You were in Hairspray, another iconic musical with a different style of dance! How has your dance experience in Hairspray helped your work in Cabaret?

Initially, it seems like Cabaret and Hairspray could not be more unalike. The difference in the vocabulary of movement of each show is so profound that it’s almost comical, but I’ve realized the shows actually have a bit more in common than I anticipated. Most obviously, both shows deal with prejudice and its effects within a community. My characters in both shows also perform mostly within the world of the play; Brenda in Hairspray is a dancer on a TV special, and Helga in Cabaret is a dancer at the Kit Kat Club. Both of my characters knew they were performing for an audience that existed inside the show. More importantly though, both shows explore the cathartic freedom of movement. They do so in very different ways, but Hairspray for the Nicest Kids is a lot about breaking out of expectations to find the pure joy of dancing, and Cabaret for the Kit Kats is about expression through raw, unapologetic movement.

This is your first professional show. Tell us about the excitement of your professional debut.

I could not be more excited to be performing in this show. This would have been a thrilling experience regardless of the show simply because everything in this process has been exciting and new and I’ve been going through it with the new knowledge that I am now a professional actor, but the fact that on top of all that the show is Cabaret has made it all the more exhilarating. And conversely, being in this show in any capacity is always something special, so being in it as a new professional (and at the Arden, no less) has been magical.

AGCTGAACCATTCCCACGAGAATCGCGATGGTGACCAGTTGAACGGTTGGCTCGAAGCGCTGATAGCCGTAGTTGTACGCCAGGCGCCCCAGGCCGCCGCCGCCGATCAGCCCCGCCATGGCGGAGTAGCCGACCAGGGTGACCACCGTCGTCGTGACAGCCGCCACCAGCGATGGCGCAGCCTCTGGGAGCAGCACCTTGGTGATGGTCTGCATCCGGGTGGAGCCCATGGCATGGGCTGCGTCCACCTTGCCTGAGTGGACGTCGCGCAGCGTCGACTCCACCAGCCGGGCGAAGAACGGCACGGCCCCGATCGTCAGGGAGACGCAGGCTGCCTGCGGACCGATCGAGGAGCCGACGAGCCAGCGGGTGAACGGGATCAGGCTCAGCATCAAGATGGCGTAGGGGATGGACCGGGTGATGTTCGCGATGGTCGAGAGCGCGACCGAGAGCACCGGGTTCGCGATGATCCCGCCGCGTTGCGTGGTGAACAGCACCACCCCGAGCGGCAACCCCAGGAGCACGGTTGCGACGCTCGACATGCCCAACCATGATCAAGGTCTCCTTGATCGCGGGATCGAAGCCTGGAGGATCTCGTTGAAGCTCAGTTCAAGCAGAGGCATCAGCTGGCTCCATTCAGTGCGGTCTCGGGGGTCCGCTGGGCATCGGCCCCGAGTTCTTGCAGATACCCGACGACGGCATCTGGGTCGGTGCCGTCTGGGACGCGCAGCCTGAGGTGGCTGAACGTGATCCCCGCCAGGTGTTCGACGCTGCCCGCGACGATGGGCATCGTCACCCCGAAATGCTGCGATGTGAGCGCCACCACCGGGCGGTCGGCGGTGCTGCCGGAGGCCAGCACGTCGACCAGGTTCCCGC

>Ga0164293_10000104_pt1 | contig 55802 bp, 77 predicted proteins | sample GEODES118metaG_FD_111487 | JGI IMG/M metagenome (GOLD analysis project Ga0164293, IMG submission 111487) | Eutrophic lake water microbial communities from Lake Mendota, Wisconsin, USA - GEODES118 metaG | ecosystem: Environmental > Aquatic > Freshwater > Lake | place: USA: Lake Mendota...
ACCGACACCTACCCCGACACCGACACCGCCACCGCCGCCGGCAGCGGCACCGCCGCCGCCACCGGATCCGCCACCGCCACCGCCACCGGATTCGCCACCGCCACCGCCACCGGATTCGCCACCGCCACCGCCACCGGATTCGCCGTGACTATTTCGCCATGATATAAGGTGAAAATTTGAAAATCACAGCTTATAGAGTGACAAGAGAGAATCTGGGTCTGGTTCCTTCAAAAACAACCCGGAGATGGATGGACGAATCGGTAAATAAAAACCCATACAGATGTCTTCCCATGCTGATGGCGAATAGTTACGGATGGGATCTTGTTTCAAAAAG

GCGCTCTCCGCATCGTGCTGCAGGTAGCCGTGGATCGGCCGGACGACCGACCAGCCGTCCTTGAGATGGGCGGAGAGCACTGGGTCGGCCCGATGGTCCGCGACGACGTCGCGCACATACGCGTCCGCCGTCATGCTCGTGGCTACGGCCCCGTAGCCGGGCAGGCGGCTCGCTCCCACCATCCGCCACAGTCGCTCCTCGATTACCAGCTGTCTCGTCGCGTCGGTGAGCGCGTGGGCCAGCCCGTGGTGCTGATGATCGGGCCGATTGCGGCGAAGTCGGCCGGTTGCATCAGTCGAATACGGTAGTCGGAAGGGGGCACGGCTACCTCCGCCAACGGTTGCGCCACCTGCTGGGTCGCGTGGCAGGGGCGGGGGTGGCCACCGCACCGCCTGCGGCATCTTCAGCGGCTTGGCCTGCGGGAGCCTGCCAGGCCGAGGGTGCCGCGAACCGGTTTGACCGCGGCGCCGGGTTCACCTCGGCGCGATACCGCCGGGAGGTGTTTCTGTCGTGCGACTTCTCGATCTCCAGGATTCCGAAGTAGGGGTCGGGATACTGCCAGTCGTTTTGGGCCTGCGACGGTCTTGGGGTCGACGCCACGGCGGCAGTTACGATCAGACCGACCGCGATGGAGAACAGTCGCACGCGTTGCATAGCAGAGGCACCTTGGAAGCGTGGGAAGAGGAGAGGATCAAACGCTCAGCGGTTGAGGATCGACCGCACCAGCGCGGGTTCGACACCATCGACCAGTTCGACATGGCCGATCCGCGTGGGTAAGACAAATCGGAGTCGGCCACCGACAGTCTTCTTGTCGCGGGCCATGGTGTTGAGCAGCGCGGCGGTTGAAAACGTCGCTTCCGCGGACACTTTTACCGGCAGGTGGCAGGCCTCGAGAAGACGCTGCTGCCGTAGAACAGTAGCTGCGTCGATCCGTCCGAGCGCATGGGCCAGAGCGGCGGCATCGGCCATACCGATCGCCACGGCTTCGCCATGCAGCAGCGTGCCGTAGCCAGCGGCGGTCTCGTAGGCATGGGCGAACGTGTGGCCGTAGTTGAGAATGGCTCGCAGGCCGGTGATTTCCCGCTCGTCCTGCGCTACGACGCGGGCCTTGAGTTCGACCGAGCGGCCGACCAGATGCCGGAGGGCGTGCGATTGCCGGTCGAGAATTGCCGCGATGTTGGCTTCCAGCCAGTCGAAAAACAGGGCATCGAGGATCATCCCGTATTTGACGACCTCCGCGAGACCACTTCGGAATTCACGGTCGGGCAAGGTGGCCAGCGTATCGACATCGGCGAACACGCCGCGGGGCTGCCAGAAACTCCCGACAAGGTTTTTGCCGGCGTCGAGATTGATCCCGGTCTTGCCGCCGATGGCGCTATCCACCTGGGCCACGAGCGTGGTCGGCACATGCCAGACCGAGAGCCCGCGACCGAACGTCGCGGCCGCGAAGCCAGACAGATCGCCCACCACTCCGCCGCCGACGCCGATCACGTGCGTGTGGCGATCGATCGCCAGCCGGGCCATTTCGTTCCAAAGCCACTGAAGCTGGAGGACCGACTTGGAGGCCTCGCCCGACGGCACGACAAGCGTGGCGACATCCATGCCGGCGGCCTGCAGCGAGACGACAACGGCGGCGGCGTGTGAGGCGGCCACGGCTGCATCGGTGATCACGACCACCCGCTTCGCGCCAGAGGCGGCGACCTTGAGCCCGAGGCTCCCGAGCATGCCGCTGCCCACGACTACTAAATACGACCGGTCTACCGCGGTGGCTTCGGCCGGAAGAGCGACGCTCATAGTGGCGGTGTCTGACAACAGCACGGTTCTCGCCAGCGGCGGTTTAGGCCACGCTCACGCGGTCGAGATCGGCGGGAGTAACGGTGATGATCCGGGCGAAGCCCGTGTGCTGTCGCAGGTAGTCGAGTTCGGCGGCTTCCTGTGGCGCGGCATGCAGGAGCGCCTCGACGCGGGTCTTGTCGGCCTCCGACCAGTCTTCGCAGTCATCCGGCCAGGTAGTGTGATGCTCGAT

What do you love the most about Cabaret?

Kit Kat Girls in rehearsal

I love what this show accomplishes and tackles. It is profound and entertaining and terrible and fantastic, and I knew that a production of it at The Arden was something I wanted to at least try to be a part of. I think this work is incredibly effective, almost sneakily. Most of the first act is a bawdy, energetic, fantastic time and you fall in love with everyone, and then suddenly it’s not just a cabaret performance anymore, it’s a raw and heart wrenching story that is unfortunately extremely relevant.

Which part of the show are you most excited for audiences to see in the 


I know I’m inside it so I’m a little biased, but it is truly difficult to pick just one part of the show that I’m most excited about. Getting to work with all of this talent from both the cast and the production and management teams has been such a wonderful experience for me and I’m absolutely thrilled for audiences to see what we have done with this work. Everyone has contributed to and is invested in every aspect of this production and I think this piece that we’ve created is just really good. Taking my bias a little further, I am absolutely in love with Jenn Rose’s choreography, and I’m excited for other people to experience it. I think she’s made a delightful mix of her own style and nods to the expected movement of the show, and we now have something exciting for both the audience and the ensemble.

What was the most challenging while preparing for this show?

L-R: Phoebe Gavula, Cara Treacy